Friday, December 22, 2006
Radical Islam - Why now?
Victor Davis Hanson walks us down the dark alley of history for a glimpse into the rise of modern day Islamic ruthlessness. Is it the confluence of events or just serendipitous nuttiness? Below, an excerpt
In the 1930s, German-style fascism appealed to Arabs in Palestine and Egypt. Soviet-style communism had sympathetic governments in Afghanistan, Algeria and Yemen. Baathism took hold in Syria and Iraq. The secular Egyptian dictator Gamal Abdel Nasser promised a new pan-Arabism that would do away with colonial borders that divided the “the Arab nation.” Then there is the more pragmatic authoritarianism that survives in Muammar el-Qaddafi's Libya or in the petrol-monarchies in the Gulf.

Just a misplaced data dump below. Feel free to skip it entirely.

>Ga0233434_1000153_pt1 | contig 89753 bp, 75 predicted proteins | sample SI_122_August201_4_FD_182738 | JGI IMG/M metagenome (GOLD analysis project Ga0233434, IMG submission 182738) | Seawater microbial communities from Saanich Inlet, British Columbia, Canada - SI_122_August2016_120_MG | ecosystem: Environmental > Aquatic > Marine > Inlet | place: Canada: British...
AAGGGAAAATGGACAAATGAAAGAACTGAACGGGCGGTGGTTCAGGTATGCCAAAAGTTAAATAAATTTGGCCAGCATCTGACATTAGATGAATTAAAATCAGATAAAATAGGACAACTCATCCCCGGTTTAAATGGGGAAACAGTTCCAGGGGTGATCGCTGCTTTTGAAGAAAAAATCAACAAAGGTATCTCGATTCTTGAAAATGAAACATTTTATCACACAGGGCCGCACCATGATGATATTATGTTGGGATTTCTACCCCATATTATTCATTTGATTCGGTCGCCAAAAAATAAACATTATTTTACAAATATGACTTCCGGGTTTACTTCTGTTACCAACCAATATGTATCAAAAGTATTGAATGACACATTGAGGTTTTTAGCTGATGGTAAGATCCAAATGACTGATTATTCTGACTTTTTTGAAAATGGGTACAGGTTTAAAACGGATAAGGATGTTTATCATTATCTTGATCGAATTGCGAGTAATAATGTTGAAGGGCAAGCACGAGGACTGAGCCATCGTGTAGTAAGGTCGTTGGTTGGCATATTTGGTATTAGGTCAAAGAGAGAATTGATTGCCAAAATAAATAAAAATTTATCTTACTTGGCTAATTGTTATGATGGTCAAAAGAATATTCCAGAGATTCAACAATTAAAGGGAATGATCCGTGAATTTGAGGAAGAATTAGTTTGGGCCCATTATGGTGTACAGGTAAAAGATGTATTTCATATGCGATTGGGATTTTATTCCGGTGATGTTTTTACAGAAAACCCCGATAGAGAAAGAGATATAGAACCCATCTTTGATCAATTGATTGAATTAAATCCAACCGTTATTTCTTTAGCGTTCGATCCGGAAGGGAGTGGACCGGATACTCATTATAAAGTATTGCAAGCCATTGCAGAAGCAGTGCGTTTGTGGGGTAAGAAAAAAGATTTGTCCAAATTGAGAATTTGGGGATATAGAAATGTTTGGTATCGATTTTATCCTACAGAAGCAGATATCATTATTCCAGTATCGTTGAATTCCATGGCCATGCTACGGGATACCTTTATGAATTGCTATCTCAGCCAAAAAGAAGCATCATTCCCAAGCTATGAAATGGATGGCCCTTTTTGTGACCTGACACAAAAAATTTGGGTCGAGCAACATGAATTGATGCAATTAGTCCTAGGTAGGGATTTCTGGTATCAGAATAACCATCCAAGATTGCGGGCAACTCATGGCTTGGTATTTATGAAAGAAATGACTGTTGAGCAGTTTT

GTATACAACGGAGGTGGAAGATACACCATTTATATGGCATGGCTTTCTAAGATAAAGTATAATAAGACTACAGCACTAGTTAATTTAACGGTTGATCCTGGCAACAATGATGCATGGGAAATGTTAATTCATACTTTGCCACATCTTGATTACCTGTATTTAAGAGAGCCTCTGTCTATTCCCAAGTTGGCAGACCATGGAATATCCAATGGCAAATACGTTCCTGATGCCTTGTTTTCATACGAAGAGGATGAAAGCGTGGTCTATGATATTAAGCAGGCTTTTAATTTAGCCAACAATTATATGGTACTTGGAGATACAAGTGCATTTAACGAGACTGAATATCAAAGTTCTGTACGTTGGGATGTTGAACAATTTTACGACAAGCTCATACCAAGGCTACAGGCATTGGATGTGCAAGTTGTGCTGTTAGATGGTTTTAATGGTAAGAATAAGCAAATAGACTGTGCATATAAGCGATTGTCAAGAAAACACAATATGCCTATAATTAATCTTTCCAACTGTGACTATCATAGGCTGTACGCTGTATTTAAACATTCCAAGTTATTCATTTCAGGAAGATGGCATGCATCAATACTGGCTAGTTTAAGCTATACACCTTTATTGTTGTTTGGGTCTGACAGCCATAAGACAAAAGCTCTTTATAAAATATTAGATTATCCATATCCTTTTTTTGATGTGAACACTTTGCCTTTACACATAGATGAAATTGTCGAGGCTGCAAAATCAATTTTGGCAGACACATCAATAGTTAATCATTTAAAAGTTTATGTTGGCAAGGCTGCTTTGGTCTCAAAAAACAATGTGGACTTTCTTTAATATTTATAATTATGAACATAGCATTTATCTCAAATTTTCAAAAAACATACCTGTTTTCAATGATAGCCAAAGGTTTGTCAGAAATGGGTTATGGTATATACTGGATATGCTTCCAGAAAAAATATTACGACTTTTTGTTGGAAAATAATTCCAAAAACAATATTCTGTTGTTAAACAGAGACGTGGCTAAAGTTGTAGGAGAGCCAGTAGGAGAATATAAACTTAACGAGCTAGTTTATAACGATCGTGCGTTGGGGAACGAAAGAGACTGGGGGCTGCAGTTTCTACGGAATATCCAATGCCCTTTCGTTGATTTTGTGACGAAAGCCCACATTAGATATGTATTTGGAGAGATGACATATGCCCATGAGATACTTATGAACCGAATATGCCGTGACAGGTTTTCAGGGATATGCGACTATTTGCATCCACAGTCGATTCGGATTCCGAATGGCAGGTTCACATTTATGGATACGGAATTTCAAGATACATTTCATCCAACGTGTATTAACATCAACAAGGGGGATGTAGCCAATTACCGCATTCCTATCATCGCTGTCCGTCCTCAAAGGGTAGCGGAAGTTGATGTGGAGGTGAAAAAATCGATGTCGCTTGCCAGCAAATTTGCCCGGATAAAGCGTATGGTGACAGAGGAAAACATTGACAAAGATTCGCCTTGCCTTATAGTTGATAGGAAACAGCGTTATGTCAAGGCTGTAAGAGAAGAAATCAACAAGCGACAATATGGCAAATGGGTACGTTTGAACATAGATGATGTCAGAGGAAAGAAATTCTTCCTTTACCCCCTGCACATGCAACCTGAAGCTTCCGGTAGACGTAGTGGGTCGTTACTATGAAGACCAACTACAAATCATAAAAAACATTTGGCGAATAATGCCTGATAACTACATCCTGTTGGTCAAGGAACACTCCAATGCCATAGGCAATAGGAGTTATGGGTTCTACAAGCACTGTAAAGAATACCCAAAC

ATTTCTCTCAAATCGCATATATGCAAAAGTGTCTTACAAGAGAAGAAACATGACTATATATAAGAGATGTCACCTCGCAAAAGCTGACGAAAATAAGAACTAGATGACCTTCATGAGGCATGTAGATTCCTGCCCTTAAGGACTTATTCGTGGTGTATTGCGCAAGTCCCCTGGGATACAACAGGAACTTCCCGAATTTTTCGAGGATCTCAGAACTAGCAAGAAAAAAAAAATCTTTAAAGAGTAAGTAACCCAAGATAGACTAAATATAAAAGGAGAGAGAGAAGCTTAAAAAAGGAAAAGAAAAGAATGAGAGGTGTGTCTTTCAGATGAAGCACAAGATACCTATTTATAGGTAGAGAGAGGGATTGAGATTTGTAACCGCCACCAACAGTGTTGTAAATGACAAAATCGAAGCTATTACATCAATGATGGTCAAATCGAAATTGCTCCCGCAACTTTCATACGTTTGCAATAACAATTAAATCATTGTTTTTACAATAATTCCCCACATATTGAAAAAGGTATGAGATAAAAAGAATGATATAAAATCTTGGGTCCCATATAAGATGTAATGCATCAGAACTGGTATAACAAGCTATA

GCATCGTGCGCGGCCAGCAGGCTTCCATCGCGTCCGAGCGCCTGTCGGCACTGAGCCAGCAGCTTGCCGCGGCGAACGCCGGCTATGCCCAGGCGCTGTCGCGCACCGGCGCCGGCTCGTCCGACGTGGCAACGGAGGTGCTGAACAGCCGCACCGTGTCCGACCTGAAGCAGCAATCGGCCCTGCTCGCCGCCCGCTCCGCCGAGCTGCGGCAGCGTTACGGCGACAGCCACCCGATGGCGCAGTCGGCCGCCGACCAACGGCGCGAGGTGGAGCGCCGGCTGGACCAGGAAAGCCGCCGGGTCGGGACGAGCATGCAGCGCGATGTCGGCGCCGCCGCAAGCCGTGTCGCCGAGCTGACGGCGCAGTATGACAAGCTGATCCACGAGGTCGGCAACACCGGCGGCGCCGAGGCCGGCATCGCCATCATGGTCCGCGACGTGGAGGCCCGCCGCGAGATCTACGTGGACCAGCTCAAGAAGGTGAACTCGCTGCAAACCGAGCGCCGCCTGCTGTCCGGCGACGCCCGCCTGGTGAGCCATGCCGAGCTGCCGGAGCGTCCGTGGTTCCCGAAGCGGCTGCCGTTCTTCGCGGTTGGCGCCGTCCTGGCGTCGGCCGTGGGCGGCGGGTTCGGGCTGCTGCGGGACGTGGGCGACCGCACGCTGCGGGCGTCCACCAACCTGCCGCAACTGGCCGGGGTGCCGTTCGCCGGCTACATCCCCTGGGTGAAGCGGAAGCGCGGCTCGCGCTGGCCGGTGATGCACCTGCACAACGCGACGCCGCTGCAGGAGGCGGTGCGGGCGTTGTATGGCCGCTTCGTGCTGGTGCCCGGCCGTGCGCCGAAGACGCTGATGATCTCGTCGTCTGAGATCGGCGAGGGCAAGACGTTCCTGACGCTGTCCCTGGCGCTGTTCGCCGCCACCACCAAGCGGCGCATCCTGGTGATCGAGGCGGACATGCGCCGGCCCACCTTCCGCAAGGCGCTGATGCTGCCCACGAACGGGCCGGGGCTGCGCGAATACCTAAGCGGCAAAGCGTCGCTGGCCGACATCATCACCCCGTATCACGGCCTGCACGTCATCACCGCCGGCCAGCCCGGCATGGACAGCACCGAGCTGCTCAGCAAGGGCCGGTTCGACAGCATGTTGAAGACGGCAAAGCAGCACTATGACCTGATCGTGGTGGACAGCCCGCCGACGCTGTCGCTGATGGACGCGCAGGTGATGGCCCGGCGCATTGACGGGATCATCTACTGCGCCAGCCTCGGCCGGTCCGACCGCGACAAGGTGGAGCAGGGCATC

Radical Islam may be as totalitarian and as morally bankrupt as any of these past or mostly defunct “isms,” but its current appeal isn't hard to figure out. Unlike fascism or communism, radical Islam is locally grown, and not plagued by charges of foreign contamination. Indeed, Islamists claim to wage jihad against the modernism and globlization of the outside, mostly Westernized world. Such a message resonates in stagnant, impoverished Muslim countries.
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